Fixing Your Cobalt Flux
For advice and support with pad repair and modification check out the subreddit r/CobaltFlux
Should the Cobalt Flux ever malfunction, below are expedient directions to get you dancing away again as quickly as possible. During development the Cobalt Flux platform was designed to be both rugged and easy to repair, allowing it to stand up against years of extraneous abuse in the field. The mechanics of the pad and its various weak points are easily accessible, easily understood, and easily fixed. If at any time you feel that this guide does not satisfactorily answer your questions, does not outline your problem, or the solutions provided do not solve your problem, feel free to send an email to firstname.lastname@example.org for quick, effective, and personally addressed support. Make sure to read the problem description that describes what you are experiencing entirely and thoroughly before proceeding to the solutions.
In general, the only tool you will ever need to repair your Cobalt Flux platform is a philips head screwdriver. In rare cases a bit of tape (scotch or electrical) might be needed. With those you should be able to easily perform all of the diagnostics and repairs outlined below.
Problem – A button is activating when it should not.
The first thing to determine is if the root of this problem lies in the control box or the platform. To discover which of the two it is, plug the control box into your console but not into the platform. If the button is still being activated even when the control box is not plugged into the platform, the control box is malfunctioning. Otherwise the problem lies with the pad. If the problem is caused by the control box: Contact email@example.com for a solution. Spare control boxes are sold here. If the problem is caused by the platform: Perform the fix described in Solution #1. If this doesn’t work, contact firstname.lastname@example.org for more in depth troubleshooting.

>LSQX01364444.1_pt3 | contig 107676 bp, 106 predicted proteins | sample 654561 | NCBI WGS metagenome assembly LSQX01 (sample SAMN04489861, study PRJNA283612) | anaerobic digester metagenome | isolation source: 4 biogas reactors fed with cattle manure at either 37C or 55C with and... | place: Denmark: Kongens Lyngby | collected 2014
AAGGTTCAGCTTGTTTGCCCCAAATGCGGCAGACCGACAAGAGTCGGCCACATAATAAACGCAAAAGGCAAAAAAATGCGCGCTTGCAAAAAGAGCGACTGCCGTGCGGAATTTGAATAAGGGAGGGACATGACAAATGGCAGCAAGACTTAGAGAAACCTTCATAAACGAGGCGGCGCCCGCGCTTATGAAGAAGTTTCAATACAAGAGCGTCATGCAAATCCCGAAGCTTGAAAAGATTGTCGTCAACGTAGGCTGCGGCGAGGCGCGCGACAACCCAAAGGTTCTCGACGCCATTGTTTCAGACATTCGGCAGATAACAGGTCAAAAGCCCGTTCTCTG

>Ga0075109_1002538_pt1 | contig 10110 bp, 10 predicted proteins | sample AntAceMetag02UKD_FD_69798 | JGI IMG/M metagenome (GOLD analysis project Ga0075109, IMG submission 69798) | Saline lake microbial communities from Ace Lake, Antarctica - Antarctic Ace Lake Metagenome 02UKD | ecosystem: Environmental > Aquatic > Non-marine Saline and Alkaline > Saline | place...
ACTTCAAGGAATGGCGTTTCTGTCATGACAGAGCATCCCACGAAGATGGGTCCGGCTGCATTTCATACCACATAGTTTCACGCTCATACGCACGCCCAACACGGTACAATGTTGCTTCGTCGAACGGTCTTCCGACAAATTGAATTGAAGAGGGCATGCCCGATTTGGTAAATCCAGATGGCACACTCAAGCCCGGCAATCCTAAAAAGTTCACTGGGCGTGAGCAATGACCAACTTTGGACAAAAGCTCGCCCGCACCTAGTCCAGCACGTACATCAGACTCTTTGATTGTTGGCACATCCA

Solution – The general button maintenance procedure.
This set of directions fixes or at least diagnoses 95% of all problems involving one offending button. Take your philips head screwdriver and remove all the screws from the button that is malfunctioning. Proceed to gently pry up against the Velcro separating the Lexan and top contact metal from the base plate. Be particularly mindful of the wire that will be attached to the top contact metal of the panel under one of the Velcro circles nearest to the center of the platform. Once you have the button separated from the base of the pad, do the following:
A. Clean both contacts (the bottom area under the button and the top contact) with water and a bit of soap. Do not apply the liquid directly, wet a sponge or paper towel with it and generously wipe down both surfaces. Use a paper towel or cloth to completely and thoroughly dry all cleaned areas.
B. Take the top piece of sheet metal and bend it so it has the slightest upward arc in the middle. After months of beating occasionally the metal on a button can fatigue and needs to be biased upward again.
C. While the panel is up, thoroughly examine the visible portion of the wire that is attached to the top contact. Look for any abnormalities, cuts in the sheathing or damage in general. If you see any, simply cover the damaged portion with a bit of tape. After this you can replace the panel.
If this does not fix your pad, replacement stainless steel panels can be purchased here.